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Does Vitamin D Have Anything To Do With Melasma?

By The Nava Team

July 16, 2021

That splotch is back. It’s the same sort of thing you got when you were pregnant, and your friends called it the mask of pregnancy. Your dermatologist called it melasma and said it would likely go away on its own once your hormones found some stability after pregnancy.

It did, until now. Is vitamin D the cause of your melasma?

What Is the Mask of Pregnancy?

Melasma is a condition that leads to hyperpigmentation of the skin, or an increase in pigmentation and darker coloration in small spots or larger areas. It’s a common condition, affecting around 5 million people in the United States, with a 40% prevalence rate among certain sectors of the population. For some women (and 90% of those with melasma ARE women), it presents as small, shapeless freckled areas, while for others its large and precise blotches.

Melasma is frequently called the mask of pregnancy due to the high occurrence among pregnant women as their hormones fluctuate and change, but people who are not pregnant also develop the condition. 

What Are the Signs of Melasma?

Melasma leads to skin discoloration that's darker than a person’s usual skin tone. The discoloration appears in patches of varying sizes, sometimes covering large areas. Though they are always darker than the skin, how dark they appear can vary in degree. These patches often appear on the:

  • Cheeks
  • Nose
  • Above the upper lip
  • Chin
  • Forehead

Less commonly, they appear on the neck or forearms. Sometimes patches show up symmetrically, on both sides of the face. And most importantly, they tend to show up in areas that have high sun exposure. 

Melasma is divided into three categories based on which layer of skin is affected.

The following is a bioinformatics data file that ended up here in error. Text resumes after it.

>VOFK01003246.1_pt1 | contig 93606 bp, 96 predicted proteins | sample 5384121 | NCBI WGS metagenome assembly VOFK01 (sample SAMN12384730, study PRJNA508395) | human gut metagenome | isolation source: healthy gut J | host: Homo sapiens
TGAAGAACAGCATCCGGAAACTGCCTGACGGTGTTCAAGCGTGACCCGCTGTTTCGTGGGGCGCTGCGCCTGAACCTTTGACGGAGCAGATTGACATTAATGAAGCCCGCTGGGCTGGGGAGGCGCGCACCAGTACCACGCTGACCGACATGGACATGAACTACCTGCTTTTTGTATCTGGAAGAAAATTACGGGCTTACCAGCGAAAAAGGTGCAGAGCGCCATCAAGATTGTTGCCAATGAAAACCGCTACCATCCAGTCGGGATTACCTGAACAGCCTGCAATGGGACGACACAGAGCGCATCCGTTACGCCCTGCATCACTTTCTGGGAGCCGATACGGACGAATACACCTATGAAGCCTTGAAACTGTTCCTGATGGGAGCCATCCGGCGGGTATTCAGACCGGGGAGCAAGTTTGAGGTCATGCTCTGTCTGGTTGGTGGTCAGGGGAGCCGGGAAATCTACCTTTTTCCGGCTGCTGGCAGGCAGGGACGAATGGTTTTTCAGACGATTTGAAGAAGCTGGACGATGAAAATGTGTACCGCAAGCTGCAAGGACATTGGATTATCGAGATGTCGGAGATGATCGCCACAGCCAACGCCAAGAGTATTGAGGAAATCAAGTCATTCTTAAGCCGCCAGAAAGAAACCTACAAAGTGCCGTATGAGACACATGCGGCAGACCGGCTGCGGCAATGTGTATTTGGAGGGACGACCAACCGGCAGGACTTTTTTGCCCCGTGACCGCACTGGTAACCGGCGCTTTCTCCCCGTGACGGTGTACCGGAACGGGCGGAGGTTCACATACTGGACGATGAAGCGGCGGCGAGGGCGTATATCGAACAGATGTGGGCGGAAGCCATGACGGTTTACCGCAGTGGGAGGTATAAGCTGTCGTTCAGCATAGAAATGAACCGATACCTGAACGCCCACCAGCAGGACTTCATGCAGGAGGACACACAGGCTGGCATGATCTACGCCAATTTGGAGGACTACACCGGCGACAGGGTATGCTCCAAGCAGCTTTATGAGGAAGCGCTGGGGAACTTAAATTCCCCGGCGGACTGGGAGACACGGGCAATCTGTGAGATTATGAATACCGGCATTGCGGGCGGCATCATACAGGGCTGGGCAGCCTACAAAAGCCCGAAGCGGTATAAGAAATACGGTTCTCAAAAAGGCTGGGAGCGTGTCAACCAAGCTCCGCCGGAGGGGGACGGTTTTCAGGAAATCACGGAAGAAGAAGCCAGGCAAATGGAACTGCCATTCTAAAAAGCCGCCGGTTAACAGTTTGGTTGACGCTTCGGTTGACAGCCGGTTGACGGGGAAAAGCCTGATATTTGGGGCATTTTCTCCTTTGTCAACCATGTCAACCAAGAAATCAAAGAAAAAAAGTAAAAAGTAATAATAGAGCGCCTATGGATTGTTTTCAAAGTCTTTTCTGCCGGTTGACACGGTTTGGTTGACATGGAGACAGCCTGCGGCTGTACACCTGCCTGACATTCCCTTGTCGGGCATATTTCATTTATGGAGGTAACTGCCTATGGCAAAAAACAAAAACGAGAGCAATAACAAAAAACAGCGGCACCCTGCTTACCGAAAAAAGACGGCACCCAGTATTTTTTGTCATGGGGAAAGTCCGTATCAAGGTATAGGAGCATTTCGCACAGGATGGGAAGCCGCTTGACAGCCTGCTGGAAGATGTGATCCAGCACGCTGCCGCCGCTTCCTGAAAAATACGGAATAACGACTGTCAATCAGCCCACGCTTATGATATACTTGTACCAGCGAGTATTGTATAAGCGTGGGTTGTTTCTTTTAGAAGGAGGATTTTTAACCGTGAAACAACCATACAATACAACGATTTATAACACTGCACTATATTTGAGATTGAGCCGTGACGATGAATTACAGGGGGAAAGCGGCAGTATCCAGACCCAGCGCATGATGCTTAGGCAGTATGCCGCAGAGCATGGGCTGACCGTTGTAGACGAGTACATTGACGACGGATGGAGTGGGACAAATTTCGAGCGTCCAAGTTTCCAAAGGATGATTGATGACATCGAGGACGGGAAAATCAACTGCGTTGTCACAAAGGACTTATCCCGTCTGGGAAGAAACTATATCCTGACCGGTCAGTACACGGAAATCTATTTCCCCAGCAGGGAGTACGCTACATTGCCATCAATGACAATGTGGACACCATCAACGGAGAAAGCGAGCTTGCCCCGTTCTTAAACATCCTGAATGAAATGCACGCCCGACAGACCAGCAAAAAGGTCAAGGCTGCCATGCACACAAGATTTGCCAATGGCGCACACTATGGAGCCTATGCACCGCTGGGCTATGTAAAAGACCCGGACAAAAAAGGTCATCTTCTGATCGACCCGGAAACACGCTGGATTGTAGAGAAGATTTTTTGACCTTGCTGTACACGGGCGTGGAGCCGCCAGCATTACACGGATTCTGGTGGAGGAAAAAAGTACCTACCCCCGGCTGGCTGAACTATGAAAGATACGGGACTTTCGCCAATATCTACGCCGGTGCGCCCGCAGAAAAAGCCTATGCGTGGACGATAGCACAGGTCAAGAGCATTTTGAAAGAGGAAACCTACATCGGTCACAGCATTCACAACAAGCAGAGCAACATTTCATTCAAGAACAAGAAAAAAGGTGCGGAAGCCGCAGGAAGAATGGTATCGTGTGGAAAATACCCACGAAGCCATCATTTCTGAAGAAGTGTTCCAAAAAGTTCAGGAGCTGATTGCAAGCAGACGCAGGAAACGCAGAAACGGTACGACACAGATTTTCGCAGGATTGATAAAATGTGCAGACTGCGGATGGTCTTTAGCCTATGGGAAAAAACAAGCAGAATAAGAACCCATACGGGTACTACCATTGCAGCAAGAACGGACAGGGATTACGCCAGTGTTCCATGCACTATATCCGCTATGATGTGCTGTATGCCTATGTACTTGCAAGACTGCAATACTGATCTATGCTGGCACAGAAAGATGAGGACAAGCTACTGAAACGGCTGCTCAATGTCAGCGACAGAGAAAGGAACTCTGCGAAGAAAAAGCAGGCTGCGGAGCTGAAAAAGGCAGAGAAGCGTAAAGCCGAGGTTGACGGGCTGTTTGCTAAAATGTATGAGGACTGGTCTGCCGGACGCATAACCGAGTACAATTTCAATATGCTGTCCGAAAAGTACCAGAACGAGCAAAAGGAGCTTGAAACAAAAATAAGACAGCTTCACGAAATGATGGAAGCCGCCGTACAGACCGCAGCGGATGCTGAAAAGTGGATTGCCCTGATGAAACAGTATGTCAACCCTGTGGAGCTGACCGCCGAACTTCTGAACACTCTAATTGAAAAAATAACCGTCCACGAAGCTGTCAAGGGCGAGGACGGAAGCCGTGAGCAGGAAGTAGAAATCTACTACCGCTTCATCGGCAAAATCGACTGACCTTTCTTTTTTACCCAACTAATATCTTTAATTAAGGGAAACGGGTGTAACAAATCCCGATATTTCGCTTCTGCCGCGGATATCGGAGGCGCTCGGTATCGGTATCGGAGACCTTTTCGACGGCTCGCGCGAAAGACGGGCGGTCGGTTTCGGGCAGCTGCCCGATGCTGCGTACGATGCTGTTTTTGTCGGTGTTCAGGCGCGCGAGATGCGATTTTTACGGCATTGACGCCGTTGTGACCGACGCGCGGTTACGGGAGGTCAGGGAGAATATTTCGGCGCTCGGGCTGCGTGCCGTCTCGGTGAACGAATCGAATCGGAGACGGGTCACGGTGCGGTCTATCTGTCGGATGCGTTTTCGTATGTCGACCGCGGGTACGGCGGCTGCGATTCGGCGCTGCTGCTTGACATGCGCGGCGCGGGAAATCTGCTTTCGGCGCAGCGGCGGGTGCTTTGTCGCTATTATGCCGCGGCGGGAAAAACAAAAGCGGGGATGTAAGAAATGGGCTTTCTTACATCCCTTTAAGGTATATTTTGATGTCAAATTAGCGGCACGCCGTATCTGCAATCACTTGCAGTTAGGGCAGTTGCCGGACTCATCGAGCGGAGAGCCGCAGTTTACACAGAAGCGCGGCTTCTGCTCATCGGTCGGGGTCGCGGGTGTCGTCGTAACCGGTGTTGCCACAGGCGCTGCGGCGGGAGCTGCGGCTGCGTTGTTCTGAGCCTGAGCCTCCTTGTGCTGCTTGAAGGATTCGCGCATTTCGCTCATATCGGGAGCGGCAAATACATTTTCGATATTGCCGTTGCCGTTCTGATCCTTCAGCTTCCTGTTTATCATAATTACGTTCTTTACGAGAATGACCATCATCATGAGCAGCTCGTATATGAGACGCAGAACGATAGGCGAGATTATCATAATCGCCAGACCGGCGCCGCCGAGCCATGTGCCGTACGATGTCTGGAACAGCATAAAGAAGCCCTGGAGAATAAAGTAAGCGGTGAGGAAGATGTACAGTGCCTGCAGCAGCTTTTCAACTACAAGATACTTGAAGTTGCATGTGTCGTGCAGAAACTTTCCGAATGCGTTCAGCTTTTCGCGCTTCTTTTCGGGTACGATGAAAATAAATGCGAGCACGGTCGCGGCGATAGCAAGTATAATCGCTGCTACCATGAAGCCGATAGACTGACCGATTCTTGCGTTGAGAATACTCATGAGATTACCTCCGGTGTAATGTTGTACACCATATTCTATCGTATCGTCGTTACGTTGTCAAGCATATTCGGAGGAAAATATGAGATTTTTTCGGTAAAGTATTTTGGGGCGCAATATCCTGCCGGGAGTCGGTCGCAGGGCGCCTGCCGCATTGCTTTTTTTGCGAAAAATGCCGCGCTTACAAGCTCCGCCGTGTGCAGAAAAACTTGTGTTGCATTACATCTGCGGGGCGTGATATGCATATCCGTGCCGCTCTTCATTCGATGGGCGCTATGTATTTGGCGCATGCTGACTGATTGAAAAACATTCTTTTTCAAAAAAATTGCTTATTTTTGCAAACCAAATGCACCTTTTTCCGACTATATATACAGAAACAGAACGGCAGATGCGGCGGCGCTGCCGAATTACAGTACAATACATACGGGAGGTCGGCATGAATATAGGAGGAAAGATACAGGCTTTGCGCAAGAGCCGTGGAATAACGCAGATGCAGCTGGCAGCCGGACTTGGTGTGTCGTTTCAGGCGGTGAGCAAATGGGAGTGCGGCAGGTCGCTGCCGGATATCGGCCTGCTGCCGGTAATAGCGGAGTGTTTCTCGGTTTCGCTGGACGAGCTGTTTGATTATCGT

• Epidermal melasma impacts the top layer of skin, is dark brown, and often has borders that are well-defined. 
  • Dermal melasma goes a little deeper, into the next layer of skin, may be grey or light brown, and has less well-defined borders.
  • Mixed melasma crosses both the epidermis and the dermis. It’s the most prevalent form of the skin condition, and the symptoms are a mixed bag from both forms.

There may, in fact, be an association between vitamin D and melasma, which is why many women ask the question “Can vitamin D deficiency cause melasma?”

Who Gets Melasma?

Women. Women make up the majority of people who deal with melasma, and it more frequently affects those with darker skin than light.

It’s yet another condition that seems to rear its head when hormones fluctuate, hence the reason it appears often during pregnancy. Melasma also affects those with darker skin tones: types 4 to 6 on the Fitzpatrick skin scale more frequently than 1-3.

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Melanin, a natural pigment produced by some cells and responsible for giving skin (as well as the hair and eyes) its coloration. The more melanin, the darker the skin. Since there is higher pigmentation already in darker skin tones, changes that affect pigmentation are more noticeable.

If you have family members who have melasma, it’s more likely to be in your future as well. Research on who gets this skin condition reveals that up to 61% of those who have the condition report a family connection. As well, if you’ve been a sun worshipper at some point in your life, laying out for long periods in pursuit that bronzed beauty, you’re at a higher risk of getting melasma.

What Does Vitamin D Do for the Skin?

Vitamin D is an essential nutrient, but your body can only get it in two ways: ingestion in specific foods or supplements, and by producing vitamin D with direct sun exposure. 

This nutrient does great things for the skin and can even help slow the look of aging. Ironically, though the sun is a great source of vitamin D, too much sun exposure leads to accelerated aging, skin damage, and more melanin production. Adding insult to injury, ultraviolet rays supply you with vitamin B, and these are the very same rays that do the most damage to the skin when you bake in the sun.